Prelude Celebrates Kick Butts Day March 18, 2015

Posted by Prelude on Mar 18, 2015 2:10:00 PM


Kick Butts Day is a national day of activism that empowers youth to stand out, speak up and seize control against Big Tobacco. The day is organized by the Campaign for Tobacco-Free Kids and was first held in 1996.

On Kick Butts Day, teachers, youth leaders and health advocates organize events to:

  • Raise awareness of the problem of tobacco use in their state or community;
  • Encourage youth to reject the tobacco industry's deceptive marketing and stay tobacco-free; and
  • Urge elected officials to take action to protect kids from tobacco.

Highland Schools, Riverside, Iowa

KICK2015postersThe KICK (Keep It Clean Kids) anti-tobacco group at the Highland Community School District near Riverside is celebrating Kick Butts Day with their very own #NotAReplacement Instagram photo booth.  Students at the Highland Middle and High Schools are invited to make a selfie statement using the photo booth and then posting their photo on social media.    

We encourage everyone to participate in this year’s 20th Anniversary of Kick Butts Day making a selfie statement with #KickButtsDay or #NotAReplacement.  Then, share your photos on the KBD 2015 Instagram feed, or share your selfies on Flickr, Twitter, Pinterest and Facebook!

Targeting Youth through Advertising

Despite legal settlements and laws that have curtailed their marketing, tobacco companies still spend huge sums – $8.8 billion a year – to market their deadly and addictive products, and they continue to entice and addict America’s kids. The 2012 U.S. Surgeon General’s report, Preventing Tobacco Use Among Youth and Young Adults, concluded that scientific evidence “consistently and coherently points to the intentional marketing of tobacco products to youth as being a cause of young people’s tobacco use.”

Tobacco marketing is less prominent in the United States today because of restrictions imposed by federal laws and the 1998 legal settlement between the tobacco companies and the states. The tobacco industry has also been shamed into retiring Joe Camel and the Marlboro Man, the notorious marketing icons that lured kids for so long.

Tobacco companies spend $8.8 billion a year – that’s $24 million each day, $1 million every hour – to market cigarettes and smokeless tobacco products in the U.S., according to the latest Federal Trade Commission reports on tobacco marketing (for 2011). Here are some of the marketing strategies they currently use to entice kids:

  • Heavy marketing and discounting in stores,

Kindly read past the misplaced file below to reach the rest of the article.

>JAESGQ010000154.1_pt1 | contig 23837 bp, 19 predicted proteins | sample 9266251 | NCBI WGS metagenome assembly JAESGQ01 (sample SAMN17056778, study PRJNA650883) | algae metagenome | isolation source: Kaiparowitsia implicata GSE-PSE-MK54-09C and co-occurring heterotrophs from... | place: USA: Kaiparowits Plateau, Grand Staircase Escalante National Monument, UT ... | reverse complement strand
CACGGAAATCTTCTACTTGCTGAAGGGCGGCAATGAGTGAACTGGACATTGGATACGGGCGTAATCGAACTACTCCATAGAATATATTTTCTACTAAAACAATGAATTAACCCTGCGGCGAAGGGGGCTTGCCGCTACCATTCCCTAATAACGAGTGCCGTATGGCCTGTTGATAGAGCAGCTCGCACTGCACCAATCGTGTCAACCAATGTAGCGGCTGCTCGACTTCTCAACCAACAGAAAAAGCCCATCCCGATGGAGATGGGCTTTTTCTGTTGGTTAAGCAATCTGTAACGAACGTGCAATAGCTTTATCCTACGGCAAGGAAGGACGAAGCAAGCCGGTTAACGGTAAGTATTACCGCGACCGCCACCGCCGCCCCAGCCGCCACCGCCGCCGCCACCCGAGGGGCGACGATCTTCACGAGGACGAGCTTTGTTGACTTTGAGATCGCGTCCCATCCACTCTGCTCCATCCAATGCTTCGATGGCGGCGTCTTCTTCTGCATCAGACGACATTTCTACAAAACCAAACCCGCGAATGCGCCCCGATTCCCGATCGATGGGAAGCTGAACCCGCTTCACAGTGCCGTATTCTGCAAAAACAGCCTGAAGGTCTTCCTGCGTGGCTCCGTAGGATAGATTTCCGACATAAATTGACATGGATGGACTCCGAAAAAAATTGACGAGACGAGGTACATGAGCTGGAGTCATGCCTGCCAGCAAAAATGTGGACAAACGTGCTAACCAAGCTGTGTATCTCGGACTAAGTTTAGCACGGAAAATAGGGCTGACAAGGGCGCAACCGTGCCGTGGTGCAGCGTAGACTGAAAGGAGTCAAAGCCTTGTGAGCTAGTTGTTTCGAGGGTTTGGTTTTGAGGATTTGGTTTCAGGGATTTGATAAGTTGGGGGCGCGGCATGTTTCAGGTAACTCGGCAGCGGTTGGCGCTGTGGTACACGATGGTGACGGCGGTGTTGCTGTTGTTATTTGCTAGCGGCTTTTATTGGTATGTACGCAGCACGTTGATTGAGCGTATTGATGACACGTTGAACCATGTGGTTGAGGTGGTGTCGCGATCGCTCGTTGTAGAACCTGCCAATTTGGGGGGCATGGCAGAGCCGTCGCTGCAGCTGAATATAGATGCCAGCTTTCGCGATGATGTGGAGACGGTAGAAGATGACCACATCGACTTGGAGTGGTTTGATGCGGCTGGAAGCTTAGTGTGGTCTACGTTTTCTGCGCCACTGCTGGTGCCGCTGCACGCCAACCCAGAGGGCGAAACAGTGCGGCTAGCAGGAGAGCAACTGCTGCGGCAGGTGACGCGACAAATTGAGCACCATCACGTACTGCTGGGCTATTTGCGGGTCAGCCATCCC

• Slick ads in magazines with large youth readerships, flavored tobacco products, cigars, smokeless tobacco and e-cigarettes.

It’s no surprise that tobacco companies continue to target kids because their business model depends on it: They know that 90 percent of adult smokers start at or before age 18.

Numerous internal tobacco industry documents, revealed in lawsuits against the industry, show that the tobacco companies have long perceived adolescents as a key market, studied their smoking behavior and developed products and marketing campaigns aimed at them.

Why the Term “Replacement”?

An R.J. Reynolds document infamously referred to young people as “the only source of replacement smokers” for those who quit smoking or die from tobacco-related disease. One Philip Morris document stated, “Today’s teenager is tomorrow’s potential regular customer.” Similarly, a Lorillard Tobacco document stated, “[T]he base of our business is the high school student.”

This is why the Campaign for Tobacco-Free Kids supports Kick Butts Day. They want to Stand Out, Speak Up and Seize Control over Big Tobacco using our youth as tobacco “replacements.”

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At Prelude, we work tirelessly to improve the lives of individuals, their families, and members of their communities.

From prevention to intensive residential care, Prelude offers a range of services to help you and your loved one lead a full, productive life.  Prelude Behavioral Services has been providing comprehensive services since 1969. We are committed to serving hard-to-reach and disenfranchised populations and to breaking down barriers that hinder access to behavioral health care for all Iowans.



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